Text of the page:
The Complete Bordeaux


A review of Stephen Brook's book 'The Complete Bordeaux'

The first part of this book, devoted to Médoc and Graves, was published separately in 2006 and won the André Simon Award. The new volume completes the survey with the addition of Sauternes and the Right Bank. Brook was eminently qualified to undertake this prodigious task, having already written two books on the region.

In his introduction he outlines the background to his approach, makes some prudent caveats about the factual information it contains (‘...the statistics - even when obtained directly from the estates - can be wildly unreliable...') and tells us why he has decided against providing formal tasting notes: ‘because other writers - notably Robert Parker, Clive Coates MW, Michael Broadbent, Michel Bettane - have already done so...' but he adds: ‘I have, in the case of important properties, given a more detailed account of the vintages I have tasted, so that the reader can gain some notion of what the wines are like to drink.

'After an excellent potted history and a description of Bordeaux's commercial market there is a chapter on ‘The Land' (terroir, grape varieties and vititulture), and a useful one on ‘Winemaking and Style' which clearly argues the pros and cons of different winemaking approaches. The heart of the book, some 600 pages, then covers all the important appellations with a general introduction, followed by a description and assessment of each property with statistics, contact details and website. Finally there is a section on the Bordeaux vintages, from 1961 to 2006.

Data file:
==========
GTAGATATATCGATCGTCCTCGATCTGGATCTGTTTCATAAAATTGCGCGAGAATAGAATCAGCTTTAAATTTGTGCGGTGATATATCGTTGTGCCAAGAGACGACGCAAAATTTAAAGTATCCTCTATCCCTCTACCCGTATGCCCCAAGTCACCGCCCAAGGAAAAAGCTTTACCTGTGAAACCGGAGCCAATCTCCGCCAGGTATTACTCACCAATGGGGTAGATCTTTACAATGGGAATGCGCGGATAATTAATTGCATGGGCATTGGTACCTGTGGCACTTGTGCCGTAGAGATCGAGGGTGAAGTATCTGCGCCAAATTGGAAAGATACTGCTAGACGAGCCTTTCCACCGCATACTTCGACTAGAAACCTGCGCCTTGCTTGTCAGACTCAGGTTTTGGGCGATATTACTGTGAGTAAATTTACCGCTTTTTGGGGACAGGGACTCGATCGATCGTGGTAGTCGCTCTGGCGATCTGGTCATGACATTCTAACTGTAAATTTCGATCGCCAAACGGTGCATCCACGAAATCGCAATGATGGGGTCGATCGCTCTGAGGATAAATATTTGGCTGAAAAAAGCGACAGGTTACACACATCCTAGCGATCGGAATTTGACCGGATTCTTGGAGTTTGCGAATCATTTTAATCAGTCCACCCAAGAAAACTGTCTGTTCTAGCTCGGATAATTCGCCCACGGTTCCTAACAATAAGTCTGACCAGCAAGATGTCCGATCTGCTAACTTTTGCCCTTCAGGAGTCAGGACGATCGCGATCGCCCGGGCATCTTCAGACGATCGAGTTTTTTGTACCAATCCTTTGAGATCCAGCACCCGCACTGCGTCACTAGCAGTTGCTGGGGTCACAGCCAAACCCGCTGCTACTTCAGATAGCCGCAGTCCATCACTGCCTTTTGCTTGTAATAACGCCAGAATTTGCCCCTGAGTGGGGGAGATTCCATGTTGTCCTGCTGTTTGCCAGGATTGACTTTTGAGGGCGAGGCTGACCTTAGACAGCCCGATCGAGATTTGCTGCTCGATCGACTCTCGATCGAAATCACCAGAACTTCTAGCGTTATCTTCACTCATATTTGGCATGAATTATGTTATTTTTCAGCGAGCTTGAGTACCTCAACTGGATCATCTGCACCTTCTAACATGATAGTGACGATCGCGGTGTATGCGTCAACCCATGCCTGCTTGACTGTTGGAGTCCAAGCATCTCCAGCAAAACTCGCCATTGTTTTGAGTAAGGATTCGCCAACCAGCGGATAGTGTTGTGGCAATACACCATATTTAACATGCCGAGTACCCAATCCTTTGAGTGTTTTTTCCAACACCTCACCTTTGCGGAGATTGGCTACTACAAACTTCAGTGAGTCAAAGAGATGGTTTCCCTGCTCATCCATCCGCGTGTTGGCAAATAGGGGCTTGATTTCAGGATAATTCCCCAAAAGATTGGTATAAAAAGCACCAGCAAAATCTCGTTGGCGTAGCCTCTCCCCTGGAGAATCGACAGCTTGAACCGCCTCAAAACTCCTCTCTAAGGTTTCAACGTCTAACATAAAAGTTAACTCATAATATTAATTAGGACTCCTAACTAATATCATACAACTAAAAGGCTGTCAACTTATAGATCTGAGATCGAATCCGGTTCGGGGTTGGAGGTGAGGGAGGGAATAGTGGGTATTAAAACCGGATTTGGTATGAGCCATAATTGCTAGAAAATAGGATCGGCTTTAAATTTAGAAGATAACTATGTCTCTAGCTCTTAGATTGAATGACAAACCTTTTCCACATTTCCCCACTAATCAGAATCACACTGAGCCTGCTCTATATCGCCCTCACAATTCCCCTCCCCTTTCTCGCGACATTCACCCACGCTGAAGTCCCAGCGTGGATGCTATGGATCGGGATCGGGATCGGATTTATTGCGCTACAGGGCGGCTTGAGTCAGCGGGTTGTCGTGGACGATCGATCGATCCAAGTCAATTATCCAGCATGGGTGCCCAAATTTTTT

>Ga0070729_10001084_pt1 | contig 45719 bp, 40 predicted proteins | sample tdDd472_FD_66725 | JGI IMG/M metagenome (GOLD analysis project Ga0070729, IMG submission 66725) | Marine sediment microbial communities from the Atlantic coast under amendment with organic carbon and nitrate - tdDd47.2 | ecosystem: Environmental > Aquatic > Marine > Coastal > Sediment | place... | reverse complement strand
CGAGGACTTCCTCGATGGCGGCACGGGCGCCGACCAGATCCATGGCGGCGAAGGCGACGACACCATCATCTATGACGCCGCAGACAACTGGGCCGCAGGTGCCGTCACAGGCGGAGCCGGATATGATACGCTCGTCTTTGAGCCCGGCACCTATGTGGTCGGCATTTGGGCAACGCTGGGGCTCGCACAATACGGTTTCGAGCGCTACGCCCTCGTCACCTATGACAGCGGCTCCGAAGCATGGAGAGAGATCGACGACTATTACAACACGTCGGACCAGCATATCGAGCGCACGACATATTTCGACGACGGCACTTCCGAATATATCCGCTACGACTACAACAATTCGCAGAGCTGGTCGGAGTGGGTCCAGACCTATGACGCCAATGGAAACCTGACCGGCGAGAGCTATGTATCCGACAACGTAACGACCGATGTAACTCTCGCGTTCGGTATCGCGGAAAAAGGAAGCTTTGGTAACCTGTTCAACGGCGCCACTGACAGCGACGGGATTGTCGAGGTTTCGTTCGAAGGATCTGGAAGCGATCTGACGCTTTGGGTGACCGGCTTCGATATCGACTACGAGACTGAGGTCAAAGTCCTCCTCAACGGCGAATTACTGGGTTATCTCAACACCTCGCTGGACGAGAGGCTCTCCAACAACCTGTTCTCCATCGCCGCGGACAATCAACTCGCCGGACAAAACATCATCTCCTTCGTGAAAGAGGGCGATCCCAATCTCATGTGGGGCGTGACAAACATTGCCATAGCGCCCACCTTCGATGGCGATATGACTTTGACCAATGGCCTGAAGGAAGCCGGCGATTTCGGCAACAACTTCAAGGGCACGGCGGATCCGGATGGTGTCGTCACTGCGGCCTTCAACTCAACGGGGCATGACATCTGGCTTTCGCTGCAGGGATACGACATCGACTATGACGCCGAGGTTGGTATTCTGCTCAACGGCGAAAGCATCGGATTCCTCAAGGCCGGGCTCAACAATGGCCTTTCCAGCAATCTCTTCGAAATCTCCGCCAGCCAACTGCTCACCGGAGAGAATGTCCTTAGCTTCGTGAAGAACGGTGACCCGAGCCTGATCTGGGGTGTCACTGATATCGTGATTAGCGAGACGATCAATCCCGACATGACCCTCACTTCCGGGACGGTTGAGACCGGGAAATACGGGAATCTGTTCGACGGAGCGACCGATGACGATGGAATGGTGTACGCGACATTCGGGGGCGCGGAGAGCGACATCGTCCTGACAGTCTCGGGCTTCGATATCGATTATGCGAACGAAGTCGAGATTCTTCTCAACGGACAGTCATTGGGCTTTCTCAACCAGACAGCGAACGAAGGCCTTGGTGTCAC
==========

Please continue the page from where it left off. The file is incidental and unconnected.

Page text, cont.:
Brook's text is first rate, but the publisher's contribution leaves room for improvement. The two ‘blocks' of colour illustrations look like an afterthought, and contribute little. And if the maps for the Left Bank are good, clear and legible, those for the Right Bank (the ‘second volume') use a point size so small as to be hard to read, along with useless topographical ‘shading' which makes them even more difficult to decipher.

The two Graves maps are misplaced (and one mistitled) within the text, and there are a fair number of inaccurate locations: Léoville-Las-Cases, Gruaud-Larose, St Pierre... The classifications would be better in a single section. There are also some needless errors: Mouton Rothschild was not a first growth until 1973, Yquem is a premier cru supérieur, not a premier grand cru. Details maybe, but in an authoritative reference book they matter. With a bit more thought and care from the publishers, this will be the comprehensively first-rate volume it deserves to be.

Wine Articles

Articles from Decanter magazine and the archive - interviews, features, country and region profiles, travel articles and more